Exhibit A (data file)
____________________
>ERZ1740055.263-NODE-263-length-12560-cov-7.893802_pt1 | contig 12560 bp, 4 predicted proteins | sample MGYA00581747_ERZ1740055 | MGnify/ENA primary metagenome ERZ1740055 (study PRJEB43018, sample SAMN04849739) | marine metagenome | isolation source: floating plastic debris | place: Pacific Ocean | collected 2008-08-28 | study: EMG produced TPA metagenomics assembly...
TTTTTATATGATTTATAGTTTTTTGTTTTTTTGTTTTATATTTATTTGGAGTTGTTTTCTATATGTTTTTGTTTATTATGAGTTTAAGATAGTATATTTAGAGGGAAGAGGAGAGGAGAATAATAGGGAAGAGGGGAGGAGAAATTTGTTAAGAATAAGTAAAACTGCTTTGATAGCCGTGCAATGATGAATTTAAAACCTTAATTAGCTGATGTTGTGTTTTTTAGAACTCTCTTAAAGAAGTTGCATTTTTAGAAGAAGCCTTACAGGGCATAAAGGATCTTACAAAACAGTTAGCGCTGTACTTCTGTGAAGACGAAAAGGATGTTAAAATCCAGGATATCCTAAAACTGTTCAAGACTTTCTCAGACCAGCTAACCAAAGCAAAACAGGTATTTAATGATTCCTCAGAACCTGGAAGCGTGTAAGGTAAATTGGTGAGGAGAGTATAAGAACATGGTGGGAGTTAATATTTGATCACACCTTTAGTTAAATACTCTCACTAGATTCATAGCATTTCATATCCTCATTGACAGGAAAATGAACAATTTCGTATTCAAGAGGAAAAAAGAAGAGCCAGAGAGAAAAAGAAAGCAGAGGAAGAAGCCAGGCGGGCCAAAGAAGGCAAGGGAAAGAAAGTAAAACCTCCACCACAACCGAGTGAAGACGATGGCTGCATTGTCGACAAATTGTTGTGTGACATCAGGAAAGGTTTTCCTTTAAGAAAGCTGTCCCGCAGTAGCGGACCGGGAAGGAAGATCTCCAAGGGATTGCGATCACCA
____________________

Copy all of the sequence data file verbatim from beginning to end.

>ERZ1740055.263-NODE-263-length-12560-cov-7.893802_pt1 | contig 12560 bp, 4 predicted proteins | sample MGYA00581747_ERZ1740055 | MGnify/ENA primary metagenome ERZ1740055 (study PRJEB43018, sample SAMN04849739) | marine metagenome | isolation source: floating plastic debris | place: Pacific Ocean | collected 2008-08-28 | study: EMG produced TPA metagenomics assembly...
TTTTTATATGATTTATAGTTTTTTGTTTTTTTGTTTTATATTTATTTGGAGTTGTTTTCTATATGTTTTTGTTTATTATGAGTTTAAGATAGTATATTTAGAGGGAAGAGGAGAGGAGAATAATAGGGAAGAGGGGAGGAGAAATTTGTTAAGAATAAGTAAAACTGCTTTGATAGCCGTGCAATGATGAATTTAAAACCTTAATTAGCTGATGTTGTGTTTTTTAGAACTCTCTTAAAGAAGTTGCATTTTTAGAAGAAGCCTTACAGGGCATAAAGGATCTTACAAAACAGTTAGCGCTGTACTTCTGTGAAGACGAAAAGGATGTTAAAATCCAGGATATCCTAAAACTGTTCAAGACTTTCTCAGACCAGCTAACCAAAGCAAAACAGGTATTTAATGATTCCTCAGAACCTGGAAGCGTGTAAGGTAAATTGGTGAGGAGAGTATAAGAACATGGTGGGAGTTAATATTTGATCACACCTTTAGTTAAATACTCTCACTAGATTCATAGCATTTCATATCCTCATTGACAGGAAAATGAACAATTTCGTATTCAAGAGGAAAAAAGAAGAGCCAGAGAGAAAAAGAAAGCAGAGGAAGAAGCCAGGCGGGCCAAAGAAGGCAAGGGAAAGAAAGTAAAACCTCCACCACAACCGAGTGAAGACGATGGCTGCATTGTCGACAAATTGTTGTGTGACATCAGGAAAGGTTTTCCTTTAAGAAAGCTGTCCCGCAGTAGCGGACCGGGAAGGAAGATCTCCAAGGGATTGCGATCACCA